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Cyclone Roanu hits Bangladesh leaving about 6 dead and 50 injured

Roanu has hit the coast Saturday afternoon at 80 kilometers per hour

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Geostationary imagery of Cyclone Roanu. Image source: Wikimedia Commons
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DHAKA: Cyclone Roanu has hit the Bangladesh coast, this afternoon leaving at least 6 people dead and about 50 injured. In the coastal districts of Chittagong, Bhola and Patuakhali, the strong winds have left hundreds of houses damaged and trees were uprooted. The Met office said the cyclone will cross the Chittagong coast on today as it started weakening after causing heavy rain.

Roanu has hit the coast Saturday afternoon at 80 kilometers per hour. Authorities have reported that about ten thousands of people left their homes to sit out the storm in more than 2,000 shelters. The gusty wind and the heavy rainfall caused heavy damage to the region’s mud-and-tin houses and about 5 people were killed in the southern districts, said officials.

Marines Deliver Water to Cyclone-Stricken Bangladesh. Image source: Wikimedia Commons
Marines Deliver Water to Cyclone-Stricken Bangladesh in Nov. 23, 2007. Image source: Wikimedia Commons

The rain also resulted in the landslide in Sitakundu in Chittagong. A mother along with her child was killed when their home was buried in the slide, said a police inspector, Shah Alam to a news agency.

To avoid further accidents and damage, the movement of all vessels across the country was restricted by the Bangladesh Inland Water Transport Authority. 

(inputs from VOA)

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Diabetic Women at Greater Risk of Developing Cancer Than Men, According to a New Study

Overall, it was calculated that women with diabetes were six per cent more likely to develop any form of cancer than men with diabetes

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The researchers found that women with diabetes were 27 per cent more likely to develop cancer than women without diabetes but for men the risk was 19 per cent higher.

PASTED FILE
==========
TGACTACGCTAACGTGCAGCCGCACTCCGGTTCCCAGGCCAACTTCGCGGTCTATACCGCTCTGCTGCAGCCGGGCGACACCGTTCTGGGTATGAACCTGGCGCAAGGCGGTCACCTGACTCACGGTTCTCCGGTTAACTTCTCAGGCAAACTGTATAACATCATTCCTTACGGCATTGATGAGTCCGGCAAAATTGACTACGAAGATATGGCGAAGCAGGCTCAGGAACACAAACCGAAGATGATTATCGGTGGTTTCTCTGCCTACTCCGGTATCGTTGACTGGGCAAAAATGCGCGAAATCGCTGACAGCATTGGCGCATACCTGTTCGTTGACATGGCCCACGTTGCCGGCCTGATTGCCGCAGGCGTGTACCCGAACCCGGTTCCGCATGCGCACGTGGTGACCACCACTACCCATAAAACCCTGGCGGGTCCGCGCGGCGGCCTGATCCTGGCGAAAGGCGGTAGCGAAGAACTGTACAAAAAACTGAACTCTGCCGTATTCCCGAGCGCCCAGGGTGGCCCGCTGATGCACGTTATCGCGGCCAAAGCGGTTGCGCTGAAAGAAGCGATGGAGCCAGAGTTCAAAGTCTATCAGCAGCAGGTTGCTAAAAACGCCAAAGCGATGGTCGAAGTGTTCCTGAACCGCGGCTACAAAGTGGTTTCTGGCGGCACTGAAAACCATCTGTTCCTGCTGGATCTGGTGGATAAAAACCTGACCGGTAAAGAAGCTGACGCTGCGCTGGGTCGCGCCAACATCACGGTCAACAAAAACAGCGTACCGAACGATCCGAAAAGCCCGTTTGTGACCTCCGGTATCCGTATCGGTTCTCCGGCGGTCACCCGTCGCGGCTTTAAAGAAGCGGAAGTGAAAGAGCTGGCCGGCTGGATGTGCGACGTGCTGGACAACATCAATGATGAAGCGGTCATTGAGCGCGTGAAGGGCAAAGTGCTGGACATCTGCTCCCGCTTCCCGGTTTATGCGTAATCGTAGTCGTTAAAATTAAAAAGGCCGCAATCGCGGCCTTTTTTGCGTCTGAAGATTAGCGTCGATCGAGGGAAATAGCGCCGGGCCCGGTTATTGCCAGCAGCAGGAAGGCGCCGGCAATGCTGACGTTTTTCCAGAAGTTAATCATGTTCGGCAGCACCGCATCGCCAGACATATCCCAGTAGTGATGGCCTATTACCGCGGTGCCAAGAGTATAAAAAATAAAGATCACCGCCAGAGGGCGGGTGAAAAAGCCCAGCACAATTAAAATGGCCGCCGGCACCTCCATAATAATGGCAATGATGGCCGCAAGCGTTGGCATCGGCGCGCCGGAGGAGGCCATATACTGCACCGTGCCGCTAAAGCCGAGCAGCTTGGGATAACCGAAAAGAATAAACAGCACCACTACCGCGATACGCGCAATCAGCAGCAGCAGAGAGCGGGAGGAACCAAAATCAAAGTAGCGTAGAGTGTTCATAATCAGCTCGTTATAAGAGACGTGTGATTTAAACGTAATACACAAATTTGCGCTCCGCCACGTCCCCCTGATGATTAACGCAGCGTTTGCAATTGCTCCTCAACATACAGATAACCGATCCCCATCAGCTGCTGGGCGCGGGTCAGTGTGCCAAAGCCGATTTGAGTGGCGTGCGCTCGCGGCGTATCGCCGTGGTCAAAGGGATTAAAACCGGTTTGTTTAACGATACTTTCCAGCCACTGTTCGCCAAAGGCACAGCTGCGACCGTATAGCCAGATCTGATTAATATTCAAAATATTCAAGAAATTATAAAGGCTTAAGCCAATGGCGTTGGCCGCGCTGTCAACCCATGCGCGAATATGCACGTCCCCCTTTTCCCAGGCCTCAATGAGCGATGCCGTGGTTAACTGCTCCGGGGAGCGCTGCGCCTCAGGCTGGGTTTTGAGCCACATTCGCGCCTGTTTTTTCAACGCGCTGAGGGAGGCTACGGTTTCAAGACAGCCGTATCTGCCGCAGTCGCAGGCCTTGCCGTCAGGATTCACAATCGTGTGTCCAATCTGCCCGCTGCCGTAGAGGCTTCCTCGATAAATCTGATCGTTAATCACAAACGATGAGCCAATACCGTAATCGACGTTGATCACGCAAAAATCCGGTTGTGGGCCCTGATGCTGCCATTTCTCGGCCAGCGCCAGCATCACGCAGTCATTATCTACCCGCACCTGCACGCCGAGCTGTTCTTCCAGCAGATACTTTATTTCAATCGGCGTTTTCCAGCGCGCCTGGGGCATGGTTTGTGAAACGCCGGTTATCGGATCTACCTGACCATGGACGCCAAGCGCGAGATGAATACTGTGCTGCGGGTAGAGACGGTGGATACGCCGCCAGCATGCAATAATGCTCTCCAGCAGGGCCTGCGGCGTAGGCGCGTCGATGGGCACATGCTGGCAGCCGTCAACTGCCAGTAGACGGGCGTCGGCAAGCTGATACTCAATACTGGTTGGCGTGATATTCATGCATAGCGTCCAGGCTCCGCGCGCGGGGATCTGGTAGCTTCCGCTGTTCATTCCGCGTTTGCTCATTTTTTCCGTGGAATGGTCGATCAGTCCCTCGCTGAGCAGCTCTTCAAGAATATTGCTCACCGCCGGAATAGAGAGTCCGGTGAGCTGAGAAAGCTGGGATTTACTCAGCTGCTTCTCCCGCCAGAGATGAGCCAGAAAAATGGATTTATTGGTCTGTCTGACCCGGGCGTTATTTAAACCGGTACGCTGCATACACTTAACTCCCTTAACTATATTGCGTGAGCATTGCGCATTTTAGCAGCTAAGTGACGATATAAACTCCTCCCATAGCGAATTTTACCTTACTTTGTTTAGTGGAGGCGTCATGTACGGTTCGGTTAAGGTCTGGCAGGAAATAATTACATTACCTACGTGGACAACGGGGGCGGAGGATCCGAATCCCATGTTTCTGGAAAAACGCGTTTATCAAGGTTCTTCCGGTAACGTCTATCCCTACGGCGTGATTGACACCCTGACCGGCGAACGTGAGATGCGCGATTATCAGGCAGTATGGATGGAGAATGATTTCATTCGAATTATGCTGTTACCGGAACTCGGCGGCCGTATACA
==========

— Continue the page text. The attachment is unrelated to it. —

The researchers found that women with diabetes were 27 per cent more likely to develop cancer than women without diabetes but for men the risk was 19 per cent higher. Pixabay

Women suffering from diabetes may be at a higher risk of developing cancer than men, a new study has found.

The findings suggested that among the study participants, women with diabetes (Type 1 and Type 2) were at higher risks for developing kidney cancer (11 per cent), oral cancer (13 per cent), stomach cancer (14 per cent) and leukaemia (15 per cent) compared to men with the similar condition.

Diabetes affects more than 415 million people worldwide, with five million deaths every year.

According to the researchers, it is believed that heightened blood glucose may have cancer-causing effects by leading to DNA damage.

“The link between diabetes and the risk of developing cancer is now firmly established,” said lead author Toshiaki Ohkuma from The George Institute for Global Health in Australia.

They also found that diabetes was a risk factor for the majority of cancers of specific parts of the body for both men and women.
They also found that diabetes was a risk factor for the majority of cancers of specific parts of the body for both men and women. Pixabay

“The number of people with diabetes has doubled globally in the last 30 years but we still have much to learn about the condition,” Ohkuma added.

For the study, published in the journal Diabetologia, the researchers examined data on all-site cancer events (incident or fatal only) from 121 cohorts that included 19,239,302 individuals.

The researchers found that women with diabetes were 27 per cent more likely to develop cancer than women without diabetes but for men the risk was 19 per cent higher.

Also Read: Eating Dinner Early May Lower Risk of Breast, Prostate Cancer

They also found that diabetes was a risk factor for the majority of cancers of specific parts of the body for both men and women.

Overall, it was calculated that women with diabetes were six per cent more likely to develop any form of cancer than men with diabetes.

“It’s vital that we undertake more research into discovering what is driving this, and for both people with diabetes and the medical community to be aware of the heightened cancer risk for women and men with diabetes,” Ohkuma noted. (IANS)